Cancer Vaccine Shows Promise in Mice
Scientists have overcome major hurdle, but treatments could still be decades away
TUESDAY, May 23, 2006 (HealthDay News) -- A new type of vaccine, tested in mice, could be a longer lasting form of cancer treatment and may even lead the way toward preventing cancer, Swedish researchers report.
The DNA-based vaccine was shown to prevent cancer growth in mice. The vaccine works by mimicking the effects of angiostatin, a piece of a protein that suppresses tumor growth by preventing new blood vessels from forming in tumors. This is a treatment strategy known as antiangiogenesis.
"This is a whole different approach," said Dr. Len Lichtenfeld, deputy chief medical officer of the American Cancer Society. "It's a way of using the body's own defense mechanisms to fight cancer. The implications are significant."
The findings appear in this week's issue of the Proceedings of the National Academies of Science.
According study author Dr. Lars Holmgren, of the Cancer Center at the Karolinska Institute in Stockholm, "the problem with angiostatin has been that it has a low half-life when given to patients," meaning it stays active in the body for only a short time.
"Therefore, we decided to find the [cell] receptor for angiostatin, which we did," he said. The researchers named that receptor "angiomotin."
In their study, Holmgren's team developed a method using a DNA vaccine to block the receptor by inserting the gene for angiomotin. Once the gene was inside mouse cells, it became a free-floating copy of the target receptor, he explained.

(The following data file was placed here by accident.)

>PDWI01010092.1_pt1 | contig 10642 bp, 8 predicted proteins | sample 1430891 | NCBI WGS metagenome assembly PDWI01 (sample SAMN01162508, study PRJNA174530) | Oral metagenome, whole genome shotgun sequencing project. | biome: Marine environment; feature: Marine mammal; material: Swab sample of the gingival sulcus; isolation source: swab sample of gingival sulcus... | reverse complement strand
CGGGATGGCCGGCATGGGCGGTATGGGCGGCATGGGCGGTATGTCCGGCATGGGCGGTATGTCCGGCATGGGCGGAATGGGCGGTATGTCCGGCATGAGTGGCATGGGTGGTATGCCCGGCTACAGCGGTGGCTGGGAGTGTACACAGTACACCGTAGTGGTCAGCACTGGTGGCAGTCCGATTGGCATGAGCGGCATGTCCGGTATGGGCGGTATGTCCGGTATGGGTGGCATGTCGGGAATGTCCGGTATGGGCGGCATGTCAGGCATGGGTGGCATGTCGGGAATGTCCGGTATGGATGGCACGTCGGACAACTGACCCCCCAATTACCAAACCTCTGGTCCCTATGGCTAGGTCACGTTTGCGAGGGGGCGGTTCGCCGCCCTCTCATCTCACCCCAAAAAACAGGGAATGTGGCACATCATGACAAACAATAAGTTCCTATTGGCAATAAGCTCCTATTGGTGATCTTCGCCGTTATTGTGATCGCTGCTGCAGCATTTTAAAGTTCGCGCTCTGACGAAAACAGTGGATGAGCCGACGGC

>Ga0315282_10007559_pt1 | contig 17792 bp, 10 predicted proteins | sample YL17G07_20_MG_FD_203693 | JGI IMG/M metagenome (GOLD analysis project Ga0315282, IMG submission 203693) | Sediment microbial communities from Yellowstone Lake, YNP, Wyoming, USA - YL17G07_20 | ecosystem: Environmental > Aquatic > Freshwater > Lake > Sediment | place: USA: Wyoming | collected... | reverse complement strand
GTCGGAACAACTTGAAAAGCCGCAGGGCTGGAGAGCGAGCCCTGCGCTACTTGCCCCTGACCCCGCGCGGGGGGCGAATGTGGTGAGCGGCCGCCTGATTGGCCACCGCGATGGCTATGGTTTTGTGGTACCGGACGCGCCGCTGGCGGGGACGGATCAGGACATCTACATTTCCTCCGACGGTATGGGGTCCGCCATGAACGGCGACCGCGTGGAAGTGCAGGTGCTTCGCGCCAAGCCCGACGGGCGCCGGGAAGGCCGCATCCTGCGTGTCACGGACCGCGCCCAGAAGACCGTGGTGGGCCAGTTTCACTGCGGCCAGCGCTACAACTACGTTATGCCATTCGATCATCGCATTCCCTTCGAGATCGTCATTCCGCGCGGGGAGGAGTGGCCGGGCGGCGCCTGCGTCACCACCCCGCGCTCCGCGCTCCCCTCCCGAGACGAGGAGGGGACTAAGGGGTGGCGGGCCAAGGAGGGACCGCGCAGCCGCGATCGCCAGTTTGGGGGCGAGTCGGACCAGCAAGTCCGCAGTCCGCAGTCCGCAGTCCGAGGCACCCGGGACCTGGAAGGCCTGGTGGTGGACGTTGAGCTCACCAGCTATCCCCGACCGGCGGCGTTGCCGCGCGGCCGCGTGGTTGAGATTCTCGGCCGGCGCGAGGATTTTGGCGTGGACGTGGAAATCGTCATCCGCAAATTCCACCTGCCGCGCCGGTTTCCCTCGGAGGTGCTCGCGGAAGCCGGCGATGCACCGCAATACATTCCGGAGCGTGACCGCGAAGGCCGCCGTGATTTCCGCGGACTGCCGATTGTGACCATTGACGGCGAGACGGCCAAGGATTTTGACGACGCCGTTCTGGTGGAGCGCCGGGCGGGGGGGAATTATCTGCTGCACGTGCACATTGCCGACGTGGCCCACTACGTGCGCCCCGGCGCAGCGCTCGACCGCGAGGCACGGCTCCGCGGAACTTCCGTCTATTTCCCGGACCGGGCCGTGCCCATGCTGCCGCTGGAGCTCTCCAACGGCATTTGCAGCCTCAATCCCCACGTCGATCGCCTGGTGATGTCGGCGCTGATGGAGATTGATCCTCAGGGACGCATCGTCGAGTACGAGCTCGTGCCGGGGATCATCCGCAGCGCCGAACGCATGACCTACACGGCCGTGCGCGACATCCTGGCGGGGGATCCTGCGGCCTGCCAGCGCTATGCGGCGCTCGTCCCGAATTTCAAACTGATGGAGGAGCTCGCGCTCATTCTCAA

This caused the mice to develop immune antibodies to angiomotin, extending the effects of tumor-suppressing angiostatin.
The result: Vaccinated mice showed reduced growth of breast cancer tumors.
"We may have solved the problem of the low half-life of angiostatin by using either DNA vaccination or therapeutical antibodies," Holmgren said. "This opens up a new way of inhibiting angiogenesis," he said.
This method could be used to target angiogenesis-driven diseases, Holmgren said. In addition to cancer, these include eye diseases such as macular degeneration and atherosclerosis.
It has also been suggested that this approach could be used to prevent the growth of smaller tumors, Holmgren said. "But with this type of DNA vaccination, it's too early to say," he said.
Lichtenfeld said the discovery could be a breakthrough in researcher for the treatment and prevention of cancer. But he also cautioned that real applications are a long way off.
"This is an exciting study," Lichtenfeld said. "[But] it's a long way from the laboratory to the bedside to prove that this works. But if it does, we are talking about something that could be a preventive strategy for cancer. Of course, it's decades away."
For more on cancer vaccine research, head to the U.S. National Cancer Institute.